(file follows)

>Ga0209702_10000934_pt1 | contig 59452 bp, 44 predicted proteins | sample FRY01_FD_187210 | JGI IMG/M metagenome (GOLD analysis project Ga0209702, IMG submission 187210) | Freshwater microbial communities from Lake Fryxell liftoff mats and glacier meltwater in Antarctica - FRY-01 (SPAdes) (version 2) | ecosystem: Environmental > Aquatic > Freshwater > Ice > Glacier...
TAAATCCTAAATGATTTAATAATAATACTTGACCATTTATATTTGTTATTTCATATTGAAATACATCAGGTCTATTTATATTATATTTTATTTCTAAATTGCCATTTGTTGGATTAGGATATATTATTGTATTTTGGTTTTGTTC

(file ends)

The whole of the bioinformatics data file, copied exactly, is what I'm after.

>Ga0209702_10000934_pt1 | contig 59452 bp, 44 predicted proteins | sample FRY01_FD_187210 | JGI IMG/M metagenome (GOLD analysis project Ga0209702, IMG submission 187210) | Freshwater microbial communities from Lake Fryxell liftoff mats and glacier meltwater in Antarctica - FRY-01 (SPAdes) (version 2) | ecosystem: Environmental > Aquatic > Freshwater > Ice > Glacier...
TAAATCCTAAATGATTTAATAATAATACTTGACCATTTATATTTGTTATTTCATATTGAAATACATCAGGTCTATTTATATTATATTTTATTTCTAAATTGCCATTTGTTGGATTAGGATATATTATTGTATTTTGGTTTTGTTC